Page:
May 10, 2013

The FBI and Leadership

Part 2: Character, Courage, Competence, and Collaboration

Janet Kamerman, executive assistant director of our Human Resources Branch, is a principal architect of the Bureau’s Leadership Development Program.

Part 2 of an interview with Janet Kamerman, executive assistant director of our Human Resources Branch, about the FBI’s leadership program.

Q: The basis of the FBI’s Leadership Development Program (LDP) is a leadership doctrine. How was that doctrine created?

Ms. Kamerman: The FBI’s leadership doctrine, consisting of what we call the four C’s—character, courage, competence, and collaboration—was developed by FBI employees through a series of workshops. The goal was to capture what our employees value in their leaders with an accountability aspect to it.

Q: Can anybody be a leader?

Ms. Kamerman: I believe leadership skills can absolutely be learned, and everybody can improve. We often say there is no finish line in leadership—it’s a journey, and you have to keep learning and developing. While we hire people with previous leadership experience, we believe our programs can improve everyone’s leadership skills.

Q: You have been instrumental in establishing and implementing the Bureau’s leadership program. How did you become so passionate about this subject?

Ms. Kamerman: I think it probably stems from my time in the military and how leadership is embedded into the very fabric of military culture—from the very first day of service. Historically, this has not been the case in the Bureau. I recognized through my various assignments and conversations with hundreds of employees how much more effective the FBI would be if we had a comprehensive leadership development program. I was fortunate enough to be in a position to implement such a program.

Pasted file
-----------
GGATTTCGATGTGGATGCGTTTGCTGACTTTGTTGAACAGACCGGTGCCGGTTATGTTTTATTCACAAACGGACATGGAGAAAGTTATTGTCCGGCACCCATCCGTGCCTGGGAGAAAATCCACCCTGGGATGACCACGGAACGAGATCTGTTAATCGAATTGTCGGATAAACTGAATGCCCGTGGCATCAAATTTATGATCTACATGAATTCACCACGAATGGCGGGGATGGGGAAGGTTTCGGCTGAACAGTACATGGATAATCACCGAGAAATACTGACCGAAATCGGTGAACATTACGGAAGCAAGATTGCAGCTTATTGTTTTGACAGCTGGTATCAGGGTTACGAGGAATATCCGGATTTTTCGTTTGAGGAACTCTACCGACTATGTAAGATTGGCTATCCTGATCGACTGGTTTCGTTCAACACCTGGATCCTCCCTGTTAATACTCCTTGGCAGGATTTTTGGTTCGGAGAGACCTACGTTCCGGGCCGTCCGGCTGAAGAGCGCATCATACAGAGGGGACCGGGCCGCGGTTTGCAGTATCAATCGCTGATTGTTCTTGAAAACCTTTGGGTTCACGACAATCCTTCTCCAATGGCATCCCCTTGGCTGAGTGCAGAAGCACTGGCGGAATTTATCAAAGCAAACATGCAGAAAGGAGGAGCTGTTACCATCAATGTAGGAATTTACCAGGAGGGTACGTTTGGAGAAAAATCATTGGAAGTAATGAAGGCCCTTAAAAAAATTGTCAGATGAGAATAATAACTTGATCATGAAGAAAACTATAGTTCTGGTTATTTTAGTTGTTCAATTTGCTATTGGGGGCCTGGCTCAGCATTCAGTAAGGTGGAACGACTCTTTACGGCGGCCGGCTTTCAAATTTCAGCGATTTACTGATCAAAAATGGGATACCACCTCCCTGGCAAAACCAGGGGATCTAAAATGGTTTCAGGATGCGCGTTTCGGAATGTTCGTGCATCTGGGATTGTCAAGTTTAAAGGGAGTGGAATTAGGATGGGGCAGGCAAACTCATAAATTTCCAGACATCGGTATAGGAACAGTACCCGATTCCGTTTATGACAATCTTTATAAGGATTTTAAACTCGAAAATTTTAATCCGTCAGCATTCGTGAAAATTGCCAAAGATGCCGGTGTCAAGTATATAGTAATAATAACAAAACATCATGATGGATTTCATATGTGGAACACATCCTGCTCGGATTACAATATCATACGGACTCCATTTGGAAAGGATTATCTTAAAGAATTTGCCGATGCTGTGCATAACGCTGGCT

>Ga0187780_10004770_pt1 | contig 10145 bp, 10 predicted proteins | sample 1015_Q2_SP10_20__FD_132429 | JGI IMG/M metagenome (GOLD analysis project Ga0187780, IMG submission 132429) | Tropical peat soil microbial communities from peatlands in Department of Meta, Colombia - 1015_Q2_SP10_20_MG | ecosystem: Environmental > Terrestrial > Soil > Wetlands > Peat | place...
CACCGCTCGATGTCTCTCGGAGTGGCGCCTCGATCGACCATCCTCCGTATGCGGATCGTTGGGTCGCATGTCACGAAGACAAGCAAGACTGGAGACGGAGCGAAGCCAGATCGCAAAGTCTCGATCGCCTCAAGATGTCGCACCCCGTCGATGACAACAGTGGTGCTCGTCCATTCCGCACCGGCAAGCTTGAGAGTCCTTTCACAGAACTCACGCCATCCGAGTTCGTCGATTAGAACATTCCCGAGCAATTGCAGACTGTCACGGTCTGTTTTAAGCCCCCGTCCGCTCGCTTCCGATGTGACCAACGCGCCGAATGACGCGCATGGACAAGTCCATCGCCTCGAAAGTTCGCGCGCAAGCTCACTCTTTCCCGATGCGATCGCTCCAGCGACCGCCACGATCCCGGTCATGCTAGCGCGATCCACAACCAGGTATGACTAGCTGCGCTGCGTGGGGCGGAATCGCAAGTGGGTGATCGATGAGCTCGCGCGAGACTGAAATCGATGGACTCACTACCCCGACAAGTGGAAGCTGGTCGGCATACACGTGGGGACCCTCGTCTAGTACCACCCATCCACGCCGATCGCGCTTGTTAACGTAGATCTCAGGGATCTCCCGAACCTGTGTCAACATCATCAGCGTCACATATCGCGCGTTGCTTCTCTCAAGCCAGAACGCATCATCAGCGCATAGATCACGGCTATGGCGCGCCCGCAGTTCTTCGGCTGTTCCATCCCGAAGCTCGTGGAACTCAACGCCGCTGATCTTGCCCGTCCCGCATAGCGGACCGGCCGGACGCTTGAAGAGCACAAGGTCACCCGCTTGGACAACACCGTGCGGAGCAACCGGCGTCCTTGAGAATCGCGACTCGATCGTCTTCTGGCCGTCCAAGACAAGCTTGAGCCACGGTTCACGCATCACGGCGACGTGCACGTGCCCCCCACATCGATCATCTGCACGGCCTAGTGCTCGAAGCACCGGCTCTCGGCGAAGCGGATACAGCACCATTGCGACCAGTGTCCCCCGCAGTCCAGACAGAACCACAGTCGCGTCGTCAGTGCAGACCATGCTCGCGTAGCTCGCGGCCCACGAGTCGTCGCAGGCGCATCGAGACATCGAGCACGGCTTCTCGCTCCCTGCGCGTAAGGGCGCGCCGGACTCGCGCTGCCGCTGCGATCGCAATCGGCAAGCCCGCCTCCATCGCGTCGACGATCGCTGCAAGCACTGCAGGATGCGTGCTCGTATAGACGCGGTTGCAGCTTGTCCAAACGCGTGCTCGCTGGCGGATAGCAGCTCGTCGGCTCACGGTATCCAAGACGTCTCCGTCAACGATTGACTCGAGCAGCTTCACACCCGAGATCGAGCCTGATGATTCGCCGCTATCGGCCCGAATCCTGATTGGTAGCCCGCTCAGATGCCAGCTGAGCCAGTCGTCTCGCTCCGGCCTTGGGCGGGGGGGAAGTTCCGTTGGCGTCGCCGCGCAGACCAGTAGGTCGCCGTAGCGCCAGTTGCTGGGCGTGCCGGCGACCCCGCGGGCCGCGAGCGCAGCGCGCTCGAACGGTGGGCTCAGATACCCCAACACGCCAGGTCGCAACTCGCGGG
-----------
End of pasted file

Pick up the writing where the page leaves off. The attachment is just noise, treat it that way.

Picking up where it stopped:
Q: What do you personally look for when selecting members of your leadership team?

Ms. Kamerman: I often get asked that question. Through the years, the people that I absolutely loved working with all had three similar qualities. They were team players, they took initiative, and they made everyone else around them look better. Anyone can measure themselves against those three qualities. Leadership is not about a job title. While it is very important to get the job done, I believe what is more important is how you go about getting the job done. The reason that’s important is because how we do it ensures that we can continue to do it over time. We don’t just want to clear the hurdle. We want to get way over the hurdle with enough momentum so that the next hurdle—even if it’s higher—will not be a problem.

Q: What are your goals for the LDP in the future?

Ms. Kamerman: The programs we have in place today—classes, seminars, mentors, onboarding programs, peer support, and other resources—and the ones we will implement going forward need to continually be reviewed and updated. Our goal is to have leadership development embedded in the FBI culture at all levels—anchored deep into our promotion processes, our human resources processes, into the very structure and fabric of the Bureau.

Top HR executive Janet Kamerman talks about the importance of leadership at all levels of the organization.